Nobody seems to offer any plausible explanation for the current braid chopping story doing the rounds; there seems no satisfactory answer to the genuine questions like as to why someone (let’s assume a spirit or an occultist or ‘tantrik’ for the sake of assuming) would revenge upon women’s hairs and what satisfaction would it provide to the perpetrator or which kind of worthwhile goal this braid-cutting act seems to accomplish for the wrongdoer.
However, people have conveniently succumbed to the superstitions of putting turmeric and vermillion hand-prints on the walls of their homes, hanging the neem leaves, lemon and chillies at the prominent places on their doorways, indulging in ‘hawans’, use of ‘gangajal’ (sacred water) and ‘paath-puja’ as well as burning of cow-dung cakes at homes in order to ward off the evil spirits or negative energies.
One feels compelled to remember a similar ‘Black Monkey’ hysteria situation that had erupted in 2001 when people reported to being attacked by a monkey man; the claims which turned out to be false later on. Similarly, year 2006 also witnessed hundreds of people traveling to coastal areas to sample seawater in Mumbai that suddenly “tasted sweet.” Even in the past like in the mid-90s, lakhs of worshippers had become glued to the craze of statues of Gods like Lord Ganesha drinking milk. Similarly, there have been many other incidents which have defied any meaningful explanations like the red rainfall in year 2001 which created chaos and panic amongst the dwellers in the coastal regions of Kerala. Also, a mysterious flying object named as ‘Muhnochwa’ by the locals in rural areas of Mirzapur, Chandauli and some parts of Varanasi in July 2002 was depicted as emitting beams of red or green lights, and gave electric shocks and injuries to persons who came in contact with it.
No scientific explanations have been forthcoming till now in these various cases of panic driven mischievous rumor-mongering by miscreants. But gullible people have been made to believe and indulge in supernatural tricks or ways to counter the ill-effects.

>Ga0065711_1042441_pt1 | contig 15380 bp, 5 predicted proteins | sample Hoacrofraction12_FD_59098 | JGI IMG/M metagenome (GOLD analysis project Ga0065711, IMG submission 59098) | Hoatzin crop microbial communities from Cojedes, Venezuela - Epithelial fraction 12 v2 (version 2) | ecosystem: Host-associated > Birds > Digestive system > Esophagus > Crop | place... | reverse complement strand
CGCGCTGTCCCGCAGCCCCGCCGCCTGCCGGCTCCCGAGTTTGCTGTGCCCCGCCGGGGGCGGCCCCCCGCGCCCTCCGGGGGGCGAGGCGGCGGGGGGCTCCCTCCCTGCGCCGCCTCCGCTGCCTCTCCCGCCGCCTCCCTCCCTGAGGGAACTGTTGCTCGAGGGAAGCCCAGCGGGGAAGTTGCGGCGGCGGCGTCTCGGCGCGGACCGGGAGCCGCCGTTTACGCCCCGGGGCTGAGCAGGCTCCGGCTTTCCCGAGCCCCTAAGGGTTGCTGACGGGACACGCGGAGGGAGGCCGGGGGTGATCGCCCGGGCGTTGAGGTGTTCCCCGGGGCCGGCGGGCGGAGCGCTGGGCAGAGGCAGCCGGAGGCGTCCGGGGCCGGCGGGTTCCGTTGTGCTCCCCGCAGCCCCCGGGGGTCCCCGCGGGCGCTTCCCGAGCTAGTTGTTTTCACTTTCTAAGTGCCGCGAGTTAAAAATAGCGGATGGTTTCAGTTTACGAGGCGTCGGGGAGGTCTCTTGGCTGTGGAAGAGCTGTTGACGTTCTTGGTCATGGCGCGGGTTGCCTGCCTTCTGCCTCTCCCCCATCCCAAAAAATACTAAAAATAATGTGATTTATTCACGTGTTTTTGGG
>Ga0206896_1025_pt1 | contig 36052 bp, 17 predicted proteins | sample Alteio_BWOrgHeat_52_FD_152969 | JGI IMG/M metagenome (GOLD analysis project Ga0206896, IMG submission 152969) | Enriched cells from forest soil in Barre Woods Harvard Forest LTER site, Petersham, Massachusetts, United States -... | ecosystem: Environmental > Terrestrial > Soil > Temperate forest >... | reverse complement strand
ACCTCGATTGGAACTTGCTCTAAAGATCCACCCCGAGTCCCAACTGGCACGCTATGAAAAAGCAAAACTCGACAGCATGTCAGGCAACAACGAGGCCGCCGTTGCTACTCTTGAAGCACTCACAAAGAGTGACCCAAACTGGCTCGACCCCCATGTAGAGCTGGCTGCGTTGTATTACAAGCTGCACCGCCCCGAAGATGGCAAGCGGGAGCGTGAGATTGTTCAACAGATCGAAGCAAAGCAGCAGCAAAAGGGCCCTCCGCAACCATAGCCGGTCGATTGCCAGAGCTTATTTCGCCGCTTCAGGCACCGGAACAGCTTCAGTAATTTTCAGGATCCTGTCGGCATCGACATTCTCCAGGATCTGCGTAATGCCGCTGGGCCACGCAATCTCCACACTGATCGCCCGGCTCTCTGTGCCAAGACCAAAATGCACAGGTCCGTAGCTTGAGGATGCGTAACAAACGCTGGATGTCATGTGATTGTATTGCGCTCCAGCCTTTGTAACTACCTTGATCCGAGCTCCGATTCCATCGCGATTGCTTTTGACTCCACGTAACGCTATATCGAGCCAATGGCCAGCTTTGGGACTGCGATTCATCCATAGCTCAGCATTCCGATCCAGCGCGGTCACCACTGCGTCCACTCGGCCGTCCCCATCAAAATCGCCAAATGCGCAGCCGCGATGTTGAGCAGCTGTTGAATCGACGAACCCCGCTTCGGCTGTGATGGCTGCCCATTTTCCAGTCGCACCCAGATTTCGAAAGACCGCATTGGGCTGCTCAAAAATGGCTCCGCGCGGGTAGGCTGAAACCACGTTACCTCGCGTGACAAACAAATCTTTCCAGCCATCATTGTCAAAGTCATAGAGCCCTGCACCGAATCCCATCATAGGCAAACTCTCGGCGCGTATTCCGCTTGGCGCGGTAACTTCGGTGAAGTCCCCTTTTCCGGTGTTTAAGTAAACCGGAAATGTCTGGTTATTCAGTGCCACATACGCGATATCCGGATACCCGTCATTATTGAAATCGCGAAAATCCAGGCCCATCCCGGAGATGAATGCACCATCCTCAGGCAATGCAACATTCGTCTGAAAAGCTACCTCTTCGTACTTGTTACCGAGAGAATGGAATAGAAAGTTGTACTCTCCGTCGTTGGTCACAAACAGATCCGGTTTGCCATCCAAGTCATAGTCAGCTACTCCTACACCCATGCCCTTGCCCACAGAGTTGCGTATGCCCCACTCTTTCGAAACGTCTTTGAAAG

Believing anything without any solid base can be termed in simplistic jargon as superstition and it definitely amounts to obstruction to progress. The only way to overcome such superstitions is by inculcating, developing and promoting scientific temper, rational outlook, humanism and spirit of inquiry as envisaged by our Constitution whereby it has been listed as one of the Directive Principles of State Policy under article 51-A (h) . Whereas some people vociferously advocate the passing of stringent laws to check the spread of superstition like passing of the Punjab Prevention and Eradication of Human Sacrifice and other Inhuman, Evil and Aghori Practices and Black Magic Pill, 2017, the real progress can be expected only when the change comes from within the people and community. One cannot push scientific thoughts and logics down the people’s throats but these should be amicably spread through community programs, educational drives and enlightening scientific lectures to dispel the assimilation of age-old myths, concoctions of rumors and gossip mills.
Let us wait and watch as to how the mystery of ‘phantom barber’ unfolds in the coming times. Till then, on a jovial note, let us protect our own hairs lest we cut a sorry figure later on. Just one wish! It would be a yeoman’s service to the nation if rather than the innocuous braids, the problems like poverty, corruption, unemployment, dowry, intolerance and terrorism etc could also be magically chopped off by the unfathomable ‘phantom barber’.